|Finding SQR Errors||KEVIN RESCHENBERG|
SQR generally gives good error messages for both
syntax and run-time errors, but it can be
surprisingly difficult at times to find the
corresponding section of code or determine how
to correct an error. Today's post will
be a quick list of suggestions for dealing with
"Error on line __" messages can be a little
misleading, because SQR sometimes miscounts
the lines. It can point to a line that's
correct but near the error. Look for the line,
but if it appears to be OK, look a few lines
above or below that line.
It's not quite that easy when the error occurs
in an #INCLUDEd file (an .SQC file). SQR will
still report "error on line 123," but will not
tell you which file's line 123 has the error.
You could start opening up SQCs and searching,
but a much easier way is to use a tool such
as SP Debugger,
which will point to the error. It uses the line
number reported by SQR. Once again, that could
be a few lines off, but you will be able to see
immediately where the error is and in which
file it occurs.
SQL errors often produce an "error in cursor __"
message. How do you know which SQL statement
corresponds to the cursor number listed? The
best way to determine this is to turn on the
SQL trace flag, -S. Specify -S in SQRW, your
batch command line, the command line
option in the process definition, or your
SQR debugger. However, also look for another
error message immediately following the cursor
message. It should point to the start of the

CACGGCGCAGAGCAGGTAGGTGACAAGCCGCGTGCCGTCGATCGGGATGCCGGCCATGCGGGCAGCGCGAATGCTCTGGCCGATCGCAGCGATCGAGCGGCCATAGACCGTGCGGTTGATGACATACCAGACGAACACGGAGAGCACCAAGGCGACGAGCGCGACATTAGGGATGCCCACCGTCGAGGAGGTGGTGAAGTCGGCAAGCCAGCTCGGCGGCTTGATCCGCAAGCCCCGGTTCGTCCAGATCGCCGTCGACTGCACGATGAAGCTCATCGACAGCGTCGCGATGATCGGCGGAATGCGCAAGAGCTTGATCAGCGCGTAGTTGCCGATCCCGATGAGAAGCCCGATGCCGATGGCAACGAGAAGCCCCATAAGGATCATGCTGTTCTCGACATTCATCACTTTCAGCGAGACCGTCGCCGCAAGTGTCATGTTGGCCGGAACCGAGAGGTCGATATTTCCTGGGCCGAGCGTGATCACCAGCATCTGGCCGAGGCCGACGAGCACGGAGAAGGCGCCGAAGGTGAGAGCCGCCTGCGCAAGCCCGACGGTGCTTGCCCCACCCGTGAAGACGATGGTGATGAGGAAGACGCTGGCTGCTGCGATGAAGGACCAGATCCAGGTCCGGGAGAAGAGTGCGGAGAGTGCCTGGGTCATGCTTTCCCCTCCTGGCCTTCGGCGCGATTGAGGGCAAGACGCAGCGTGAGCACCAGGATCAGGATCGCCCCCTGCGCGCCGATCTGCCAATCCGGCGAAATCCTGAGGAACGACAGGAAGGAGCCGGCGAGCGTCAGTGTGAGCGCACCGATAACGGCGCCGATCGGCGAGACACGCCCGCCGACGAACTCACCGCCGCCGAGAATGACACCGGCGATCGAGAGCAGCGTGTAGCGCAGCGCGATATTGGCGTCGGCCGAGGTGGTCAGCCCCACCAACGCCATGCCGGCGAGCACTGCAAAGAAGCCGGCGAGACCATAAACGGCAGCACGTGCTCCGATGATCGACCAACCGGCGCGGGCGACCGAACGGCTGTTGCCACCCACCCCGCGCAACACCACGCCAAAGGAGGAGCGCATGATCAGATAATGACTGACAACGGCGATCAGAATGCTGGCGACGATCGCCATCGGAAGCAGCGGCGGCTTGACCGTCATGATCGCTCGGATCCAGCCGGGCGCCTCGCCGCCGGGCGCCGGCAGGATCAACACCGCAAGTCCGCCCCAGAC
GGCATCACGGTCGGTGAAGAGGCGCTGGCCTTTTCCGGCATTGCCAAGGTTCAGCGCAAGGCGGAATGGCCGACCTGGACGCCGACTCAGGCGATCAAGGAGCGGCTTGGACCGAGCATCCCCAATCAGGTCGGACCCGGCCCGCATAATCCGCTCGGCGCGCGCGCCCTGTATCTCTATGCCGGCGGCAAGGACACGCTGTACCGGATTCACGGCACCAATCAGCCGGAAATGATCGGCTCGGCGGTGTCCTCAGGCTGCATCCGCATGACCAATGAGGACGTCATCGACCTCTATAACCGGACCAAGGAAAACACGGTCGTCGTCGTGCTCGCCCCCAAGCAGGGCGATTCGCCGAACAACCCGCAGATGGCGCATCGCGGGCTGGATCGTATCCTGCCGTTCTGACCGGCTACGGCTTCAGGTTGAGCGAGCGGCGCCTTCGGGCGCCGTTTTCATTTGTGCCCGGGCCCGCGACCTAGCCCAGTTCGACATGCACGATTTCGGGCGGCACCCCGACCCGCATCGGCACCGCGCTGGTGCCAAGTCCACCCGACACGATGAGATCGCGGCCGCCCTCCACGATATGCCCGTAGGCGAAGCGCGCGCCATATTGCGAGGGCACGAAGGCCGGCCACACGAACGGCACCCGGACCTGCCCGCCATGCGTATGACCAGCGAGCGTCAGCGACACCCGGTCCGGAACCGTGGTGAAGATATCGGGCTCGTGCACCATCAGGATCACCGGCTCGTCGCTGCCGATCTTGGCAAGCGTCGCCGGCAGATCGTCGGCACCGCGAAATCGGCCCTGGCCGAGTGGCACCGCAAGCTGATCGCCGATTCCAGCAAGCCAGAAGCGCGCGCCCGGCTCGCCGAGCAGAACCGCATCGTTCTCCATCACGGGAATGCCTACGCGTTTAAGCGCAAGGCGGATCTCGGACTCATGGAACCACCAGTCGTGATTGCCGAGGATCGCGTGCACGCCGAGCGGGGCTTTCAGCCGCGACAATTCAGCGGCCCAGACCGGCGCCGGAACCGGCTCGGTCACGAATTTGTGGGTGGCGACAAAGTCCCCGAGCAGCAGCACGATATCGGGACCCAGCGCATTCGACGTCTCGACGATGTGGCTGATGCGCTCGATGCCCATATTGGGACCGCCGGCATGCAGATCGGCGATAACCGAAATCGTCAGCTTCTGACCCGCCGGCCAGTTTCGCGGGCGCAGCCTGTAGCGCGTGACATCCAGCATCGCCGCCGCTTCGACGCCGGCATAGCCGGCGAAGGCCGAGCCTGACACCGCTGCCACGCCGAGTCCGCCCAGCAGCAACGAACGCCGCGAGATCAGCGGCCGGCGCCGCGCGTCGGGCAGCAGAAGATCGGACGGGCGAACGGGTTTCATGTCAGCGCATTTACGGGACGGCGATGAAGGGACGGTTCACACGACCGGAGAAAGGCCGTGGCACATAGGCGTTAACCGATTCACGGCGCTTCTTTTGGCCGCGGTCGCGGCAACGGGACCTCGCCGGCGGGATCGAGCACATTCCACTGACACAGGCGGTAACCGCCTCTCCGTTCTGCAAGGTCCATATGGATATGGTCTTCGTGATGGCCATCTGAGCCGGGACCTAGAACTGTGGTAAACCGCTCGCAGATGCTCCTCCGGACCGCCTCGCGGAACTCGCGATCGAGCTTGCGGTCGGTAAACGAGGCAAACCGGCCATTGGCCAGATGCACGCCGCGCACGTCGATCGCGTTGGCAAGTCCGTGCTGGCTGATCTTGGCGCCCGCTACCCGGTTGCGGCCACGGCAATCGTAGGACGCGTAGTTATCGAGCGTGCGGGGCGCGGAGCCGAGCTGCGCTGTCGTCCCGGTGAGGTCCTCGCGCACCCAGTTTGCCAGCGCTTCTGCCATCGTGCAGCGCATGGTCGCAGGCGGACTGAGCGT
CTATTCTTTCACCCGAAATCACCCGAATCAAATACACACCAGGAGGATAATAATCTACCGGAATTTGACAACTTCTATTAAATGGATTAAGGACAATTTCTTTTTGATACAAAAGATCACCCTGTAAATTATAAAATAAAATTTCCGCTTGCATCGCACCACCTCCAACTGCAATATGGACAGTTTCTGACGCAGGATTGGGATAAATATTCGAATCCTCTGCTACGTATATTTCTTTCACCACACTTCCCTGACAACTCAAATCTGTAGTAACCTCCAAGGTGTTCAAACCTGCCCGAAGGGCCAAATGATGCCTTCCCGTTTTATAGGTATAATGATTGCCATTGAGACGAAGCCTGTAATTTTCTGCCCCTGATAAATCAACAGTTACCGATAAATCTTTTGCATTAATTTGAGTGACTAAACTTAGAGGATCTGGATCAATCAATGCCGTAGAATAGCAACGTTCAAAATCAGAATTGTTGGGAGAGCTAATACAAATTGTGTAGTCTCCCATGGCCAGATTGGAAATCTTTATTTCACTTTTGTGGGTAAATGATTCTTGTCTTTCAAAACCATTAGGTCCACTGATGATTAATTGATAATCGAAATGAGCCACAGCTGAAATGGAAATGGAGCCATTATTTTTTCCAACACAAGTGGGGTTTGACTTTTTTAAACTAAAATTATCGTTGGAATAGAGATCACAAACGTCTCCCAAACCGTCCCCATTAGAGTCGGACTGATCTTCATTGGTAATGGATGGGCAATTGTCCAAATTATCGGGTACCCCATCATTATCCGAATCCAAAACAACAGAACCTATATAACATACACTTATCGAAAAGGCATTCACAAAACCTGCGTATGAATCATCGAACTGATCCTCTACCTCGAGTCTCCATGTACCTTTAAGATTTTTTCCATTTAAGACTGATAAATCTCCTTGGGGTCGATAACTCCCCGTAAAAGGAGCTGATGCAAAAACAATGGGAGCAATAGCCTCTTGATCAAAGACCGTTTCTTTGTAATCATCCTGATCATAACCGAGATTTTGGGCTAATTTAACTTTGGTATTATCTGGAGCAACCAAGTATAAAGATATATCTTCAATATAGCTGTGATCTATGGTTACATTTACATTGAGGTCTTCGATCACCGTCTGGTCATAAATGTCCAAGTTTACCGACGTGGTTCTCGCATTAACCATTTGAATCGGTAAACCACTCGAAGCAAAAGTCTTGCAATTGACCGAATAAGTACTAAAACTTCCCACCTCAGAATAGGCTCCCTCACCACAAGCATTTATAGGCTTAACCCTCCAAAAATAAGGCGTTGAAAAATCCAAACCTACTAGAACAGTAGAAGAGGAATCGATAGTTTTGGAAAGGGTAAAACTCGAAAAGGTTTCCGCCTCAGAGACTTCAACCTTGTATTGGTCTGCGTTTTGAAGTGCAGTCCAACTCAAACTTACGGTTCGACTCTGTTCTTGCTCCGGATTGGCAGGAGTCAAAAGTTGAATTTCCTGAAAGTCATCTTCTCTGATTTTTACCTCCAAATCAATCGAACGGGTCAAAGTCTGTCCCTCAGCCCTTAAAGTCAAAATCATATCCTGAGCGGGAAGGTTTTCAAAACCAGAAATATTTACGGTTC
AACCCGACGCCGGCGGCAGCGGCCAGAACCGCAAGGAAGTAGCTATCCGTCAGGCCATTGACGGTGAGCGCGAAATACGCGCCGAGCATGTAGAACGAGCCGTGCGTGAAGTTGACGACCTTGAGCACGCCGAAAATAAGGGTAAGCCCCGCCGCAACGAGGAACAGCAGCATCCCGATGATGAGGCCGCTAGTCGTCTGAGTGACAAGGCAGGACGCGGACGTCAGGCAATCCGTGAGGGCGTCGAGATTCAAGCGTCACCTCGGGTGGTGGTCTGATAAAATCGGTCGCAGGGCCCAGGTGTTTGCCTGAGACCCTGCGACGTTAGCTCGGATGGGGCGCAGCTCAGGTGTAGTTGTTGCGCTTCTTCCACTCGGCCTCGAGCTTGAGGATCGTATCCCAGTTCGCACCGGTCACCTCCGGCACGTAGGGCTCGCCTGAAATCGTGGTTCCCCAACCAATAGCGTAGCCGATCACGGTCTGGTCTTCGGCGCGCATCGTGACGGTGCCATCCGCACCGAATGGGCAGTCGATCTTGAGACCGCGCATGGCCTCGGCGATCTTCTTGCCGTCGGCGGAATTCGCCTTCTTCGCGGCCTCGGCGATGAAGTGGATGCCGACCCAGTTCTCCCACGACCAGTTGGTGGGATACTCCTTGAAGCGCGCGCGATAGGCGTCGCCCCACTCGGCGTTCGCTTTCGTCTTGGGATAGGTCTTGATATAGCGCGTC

SQL statement (the BEGIN-SELECT or BEGIN-SQL
SQL errors can be handled using the ON-ERROR
clause on the BEGIN-SELECT or BEGIN-SQL statement.
But if all of the ON-ERRORs in your program
point to the same procedure, it can be difficult
to find the source of the problem. Two solutions
are commonly used. You could fill a global
variable with information about the SQL statement
to be executed, or you could pass a parameter
using the ON-ERROR. The error-handling procedure
can then report this information.
If you need to do several SQL statements, you
can enclose all of them within one BEGIN-SQL
section. However, this can make it difficult to
find the source of an error. I prefer to place
each statement within its own BEGIN-SQL block.
This way, if one of the updates generates an
error, it is easier to find the corresponding
statement in the program because SQR will
point to that block.
If you don't understand an error message and the
SQR manual doesn't help, Google it. Sometimes
you can find a quick solution through my other
site, sqr-info.com. Check
out the Specific SQR Topics